The United States economy will emerge from the COVID-19 crisis on better footing, Federal Reserve Chairman Jerome Powell wrote in an essay published on Friday, as he sought to again reassure financial markets that the US central bank will continue to do whatever it takes to support the recovery.
“I truly believe that we will emerge from this crisis stronger and better, as we have done so often before,” Powell wrote in a Wall Street Journal (WSJ) essay. “But the recovery is far from complete.”
The Fed chief’s essay comes in the wake of a far more upbeat assessment of the US economic recovery published by the Federal Reserve this week.
Fed policymakers boosted their forecast for gross domestic product (GDP) growth to 6.5 percent for 2021 – far more upbeat than the 4.2 percent projection it made back in December.
The central bank also updated its forecast for inflation this year to 2.4 percent from its previous estimate of 1.8 percent and sees the nation’s unemployment rate returning to 3.5 percent – it’s pre-pandemic level – in 2023.
Markets have been pressured in recent weeks by concerns that rising prices could prompt the Fed to raise interest rates sooner than expected or cut back on its bond-buying programme that helps keep down borrowing costs.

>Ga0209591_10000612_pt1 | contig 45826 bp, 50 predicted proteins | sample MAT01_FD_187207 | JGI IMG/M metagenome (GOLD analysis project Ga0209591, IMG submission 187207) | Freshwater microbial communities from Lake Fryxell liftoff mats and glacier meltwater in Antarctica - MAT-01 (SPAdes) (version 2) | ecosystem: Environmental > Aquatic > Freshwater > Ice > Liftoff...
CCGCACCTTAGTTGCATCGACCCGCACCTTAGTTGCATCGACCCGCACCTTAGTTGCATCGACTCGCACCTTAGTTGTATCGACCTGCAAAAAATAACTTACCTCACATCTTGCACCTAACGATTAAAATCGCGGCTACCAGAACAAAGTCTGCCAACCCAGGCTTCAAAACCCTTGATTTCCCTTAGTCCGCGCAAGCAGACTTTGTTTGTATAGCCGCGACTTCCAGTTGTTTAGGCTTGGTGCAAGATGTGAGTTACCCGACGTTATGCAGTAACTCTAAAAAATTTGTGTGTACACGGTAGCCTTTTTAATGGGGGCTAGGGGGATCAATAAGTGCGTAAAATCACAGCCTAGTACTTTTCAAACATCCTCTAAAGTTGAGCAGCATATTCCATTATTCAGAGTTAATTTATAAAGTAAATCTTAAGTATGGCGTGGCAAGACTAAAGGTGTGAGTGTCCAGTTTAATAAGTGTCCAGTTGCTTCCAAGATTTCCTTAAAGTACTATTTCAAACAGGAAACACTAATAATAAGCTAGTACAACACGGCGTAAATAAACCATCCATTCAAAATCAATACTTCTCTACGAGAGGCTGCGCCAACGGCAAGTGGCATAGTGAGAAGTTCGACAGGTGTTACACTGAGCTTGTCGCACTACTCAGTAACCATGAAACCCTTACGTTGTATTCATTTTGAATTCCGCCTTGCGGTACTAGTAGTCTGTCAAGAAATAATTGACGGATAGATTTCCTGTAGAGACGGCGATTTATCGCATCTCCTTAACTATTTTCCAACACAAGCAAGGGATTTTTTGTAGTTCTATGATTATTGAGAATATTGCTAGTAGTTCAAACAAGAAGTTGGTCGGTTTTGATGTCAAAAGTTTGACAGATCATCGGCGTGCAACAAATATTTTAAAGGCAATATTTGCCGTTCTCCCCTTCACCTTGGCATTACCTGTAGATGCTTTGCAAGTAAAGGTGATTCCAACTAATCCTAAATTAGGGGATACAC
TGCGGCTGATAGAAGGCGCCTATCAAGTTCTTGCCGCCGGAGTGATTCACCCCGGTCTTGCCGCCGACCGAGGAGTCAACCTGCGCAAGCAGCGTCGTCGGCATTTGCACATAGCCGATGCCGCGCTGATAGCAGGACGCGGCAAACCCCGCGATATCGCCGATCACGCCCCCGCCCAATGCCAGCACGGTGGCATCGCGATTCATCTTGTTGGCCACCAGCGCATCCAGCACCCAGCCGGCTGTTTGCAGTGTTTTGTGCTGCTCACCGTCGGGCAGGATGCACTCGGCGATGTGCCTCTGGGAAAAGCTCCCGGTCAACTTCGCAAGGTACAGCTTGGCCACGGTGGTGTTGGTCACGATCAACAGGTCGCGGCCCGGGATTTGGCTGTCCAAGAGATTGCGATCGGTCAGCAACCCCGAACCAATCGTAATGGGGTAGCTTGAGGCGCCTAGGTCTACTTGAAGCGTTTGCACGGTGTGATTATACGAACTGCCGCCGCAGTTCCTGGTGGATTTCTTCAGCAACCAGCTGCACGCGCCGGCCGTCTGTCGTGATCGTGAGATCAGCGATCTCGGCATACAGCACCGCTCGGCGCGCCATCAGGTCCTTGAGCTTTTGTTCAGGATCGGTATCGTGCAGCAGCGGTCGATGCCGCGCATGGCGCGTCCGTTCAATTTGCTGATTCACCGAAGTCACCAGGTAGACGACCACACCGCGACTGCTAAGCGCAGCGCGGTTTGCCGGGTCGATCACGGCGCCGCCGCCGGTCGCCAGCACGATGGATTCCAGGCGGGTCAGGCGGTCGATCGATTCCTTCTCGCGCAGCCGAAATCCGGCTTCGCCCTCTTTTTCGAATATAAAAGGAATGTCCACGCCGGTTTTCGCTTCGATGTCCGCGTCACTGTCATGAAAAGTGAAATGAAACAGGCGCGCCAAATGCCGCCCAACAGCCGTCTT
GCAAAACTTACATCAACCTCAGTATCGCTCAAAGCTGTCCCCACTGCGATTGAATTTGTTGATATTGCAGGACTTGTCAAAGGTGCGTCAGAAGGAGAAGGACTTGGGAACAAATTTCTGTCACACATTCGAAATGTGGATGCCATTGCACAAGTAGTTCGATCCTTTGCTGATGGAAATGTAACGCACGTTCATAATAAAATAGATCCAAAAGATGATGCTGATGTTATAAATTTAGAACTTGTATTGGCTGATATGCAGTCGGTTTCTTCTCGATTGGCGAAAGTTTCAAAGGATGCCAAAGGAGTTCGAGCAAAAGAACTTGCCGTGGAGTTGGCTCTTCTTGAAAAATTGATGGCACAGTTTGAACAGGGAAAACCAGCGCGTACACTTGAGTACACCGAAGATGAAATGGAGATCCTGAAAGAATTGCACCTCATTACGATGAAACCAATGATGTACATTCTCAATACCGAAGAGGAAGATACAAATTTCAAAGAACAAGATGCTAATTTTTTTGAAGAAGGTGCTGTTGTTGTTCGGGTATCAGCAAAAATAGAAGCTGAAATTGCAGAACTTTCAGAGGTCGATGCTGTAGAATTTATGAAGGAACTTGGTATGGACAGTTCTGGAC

Fed officials signalled that they are moving closer to reining in the central bank’s uber-low-rate stance. Four of the 18 policymakers now expect a rate hike in 2022, up from just one in December. Seven predict a rate hike in 2023, up from five in December.
But Powell has repeatedly offered assurances that the Fed will not raise interest rates until the nation’s labour market is healed, and pledged in his essay to support the economy for “as long as it takes”.
The US jobs market is showing signs of recovery. The economy gained 379,000 jobs last month. But some 9.5 million jobs of the 22 million lost to last year’s initial round of coronavirus pandemic lockdowns have yet to be recovered.
The Fed has power to lend to shore up the economy, but only Congress has the authority to tax and spend. Stressing that economic recovery requires an all-hands-on-deck response, Powell commended Congress in his essay for providing the largest economic recovery package of the post-World War II era.
Even more fiscal firepower was released this month after President Joe Biden signed into law a massive $1.9 trillion coronavirus relief package. The stimulus is expected to inject life into the economy as millions of Americans receive $1,400 cheques, and people who have lost their jobs continue to receive a federal top-up to their state unemployment benefits.
The warmer spring and summer months and mass vaccination campaigns are also expected to help accelerate the recovery.